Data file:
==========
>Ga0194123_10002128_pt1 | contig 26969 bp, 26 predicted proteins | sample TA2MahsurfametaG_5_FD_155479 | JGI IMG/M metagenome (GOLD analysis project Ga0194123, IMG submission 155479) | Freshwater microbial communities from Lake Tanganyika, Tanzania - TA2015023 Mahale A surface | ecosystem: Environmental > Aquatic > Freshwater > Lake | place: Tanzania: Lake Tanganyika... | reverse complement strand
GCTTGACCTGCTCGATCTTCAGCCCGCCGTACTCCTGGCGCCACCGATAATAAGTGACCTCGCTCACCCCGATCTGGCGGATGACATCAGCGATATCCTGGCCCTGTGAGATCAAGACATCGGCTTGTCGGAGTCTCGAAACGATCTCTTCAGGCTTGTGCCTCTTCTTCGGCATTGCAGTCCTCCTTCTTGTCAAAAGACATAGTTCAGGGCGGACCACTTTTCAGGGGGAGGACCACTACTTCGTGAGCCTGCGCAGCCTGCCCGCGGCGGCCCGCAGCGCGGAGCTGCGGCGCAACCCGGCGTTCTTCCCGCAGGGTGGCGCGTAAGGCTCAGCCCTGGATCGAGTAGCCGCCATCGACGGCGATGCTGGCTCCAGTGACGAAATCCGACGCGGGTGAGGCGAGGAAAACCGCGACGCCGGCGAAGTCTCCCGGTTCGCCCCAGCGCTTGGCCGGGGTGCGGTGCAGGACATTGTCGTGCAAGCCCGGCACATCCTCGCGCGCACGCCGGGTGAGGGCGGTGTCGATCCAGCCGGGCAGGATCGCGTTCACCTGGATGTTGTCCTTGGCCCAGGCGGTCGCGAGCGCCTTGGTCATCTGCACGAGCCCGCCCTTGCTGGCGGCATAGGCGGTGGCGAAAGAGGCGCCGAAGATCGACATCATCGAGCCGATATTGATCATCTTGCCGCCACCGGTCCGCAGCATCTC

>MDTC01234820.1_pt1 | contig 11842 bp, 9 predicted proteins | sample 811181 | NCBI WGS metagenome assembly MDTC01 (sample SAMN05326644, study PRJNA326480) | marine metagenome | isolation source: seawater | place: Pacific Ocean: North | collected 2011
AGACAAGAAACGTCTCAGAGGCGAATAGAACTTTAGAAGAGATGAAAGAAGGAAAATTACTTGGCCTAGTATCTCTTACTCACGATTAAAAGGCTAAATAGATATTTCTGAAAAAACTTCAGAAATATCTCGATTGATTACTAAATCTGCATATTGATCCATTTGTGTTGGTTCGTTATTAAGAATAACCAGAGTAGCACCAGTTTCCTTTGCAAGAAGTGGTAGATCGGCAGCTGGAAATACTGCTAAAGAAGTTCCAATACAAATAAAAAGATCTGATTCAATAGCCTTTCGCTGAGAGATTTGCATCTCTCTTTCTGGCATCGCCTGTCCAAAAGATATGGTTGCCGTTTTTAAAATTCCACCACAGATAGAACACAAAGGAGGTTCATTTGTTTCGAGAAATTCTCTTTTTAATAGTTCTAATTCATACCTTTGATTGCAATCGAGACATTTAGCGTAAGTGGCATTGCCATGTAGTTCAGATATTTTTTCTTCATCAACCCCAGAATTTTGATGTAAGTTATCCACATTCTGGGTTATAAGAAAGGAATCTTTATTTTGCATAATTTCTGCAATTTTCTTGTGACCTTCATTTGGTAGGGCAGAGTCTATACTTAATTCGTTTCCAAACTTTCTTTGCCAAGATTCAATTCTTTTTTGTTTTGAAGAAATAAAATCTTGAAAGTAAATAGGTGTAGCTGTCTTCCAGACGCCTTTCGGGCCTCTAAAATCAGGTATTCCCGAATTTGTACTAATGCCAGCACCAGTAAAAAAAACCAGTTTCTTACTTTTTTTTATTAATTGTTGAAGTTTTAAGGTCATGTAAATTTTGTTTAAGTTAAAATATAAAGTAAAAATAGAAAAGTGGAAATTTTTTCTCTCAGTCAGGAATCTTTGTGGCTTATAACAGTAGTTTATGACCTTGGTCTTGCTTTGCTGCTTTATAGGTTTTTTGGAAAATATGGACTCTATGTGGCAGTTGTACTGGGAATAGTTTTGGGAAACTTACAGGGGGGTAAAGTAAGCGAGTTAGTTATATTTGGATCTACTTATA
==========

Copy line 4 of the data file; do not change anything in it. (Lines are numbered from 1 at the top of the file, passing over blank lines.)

AGACAAGAAACGTCTCAGAGGCGAATAGAACTTTAGAAGAGATGAAAGAAGGAAAATTACTTGGCCTAGTATCTCTTACTCACGATTAAAAGGCTAAATAGATATTTCTGAAAAAACTTCAGAAATATCTCGATTGATTACTAAATCTGCATATTGATCCATTTGTGTTGGTTCGTTATTAAGAATAACCAGAGTAGCACCAGTTTCCTTTGCAAGAAGTGGTAGATCGGCAGCTGGAAATACTGCTAAAGAAGTTCCAATACAAATAAAAAGATCTGATTCAATAGCCTTTCGCTGAGAGATTTGCATCTCTCTTTCTGGCATCGCCTGTCCAAAAGATATGGTTGCCGTTTTTAAAATTCCACCACAGATAGAACACAAAGGAGGTTCATTTGTTTCGAGAAATTCTCTTTTTAATAGTTCTAATTCATACCTTTGATTGCAATCGAGACATTTAGCGTAAGTGGCATTGCCATGTAGTTCAGATATTTTTTCTTCATCAACCCCAGAATTTTGATGTAAGTTATCCACATTCTGGGTTATAAGAAAGGAATCTTTATTTTGCATAATTTCTGCAATTTTCTTGTGACCTTCATTTGGTAGGGCAGAGTCTATACTTAATTCGTTTCCAAACTTTCTTTGCCAAGATTCAATTCTTTTTTGTTTTGAAGAAATAAAATCTTGAAAGTAAATAGGTGTAGCTGTCTTCCAGACGCCTTTCGGGCCTCTAAAATCAGGTATTCCCGAATTTGTACTAATGCCAGCACCAGTAAAAAAAACCAGTTTCTTACTTTTTTTTATTAATTGTTGAAGTTTTAAGGTCATGTAAATTTTGTTTAAGTTAAAATATAAAGTAAAAATAGAAAAGTGGAAATTTTTTCTCTCAGTCAGGAATCTTTGTGGCTTATAACAGTAGTTTATGACCTTGGTCTTGCTTTGCTGCTTTATAGGTTTTTTGGAAAATATGGACTCTATGTGGCAGTTGTACTGGGAATAGTTTTGGGAAACTTACAGGGGGGTAAAGTAAGCGAGTTAGTTATATTTGGATCTACTTATA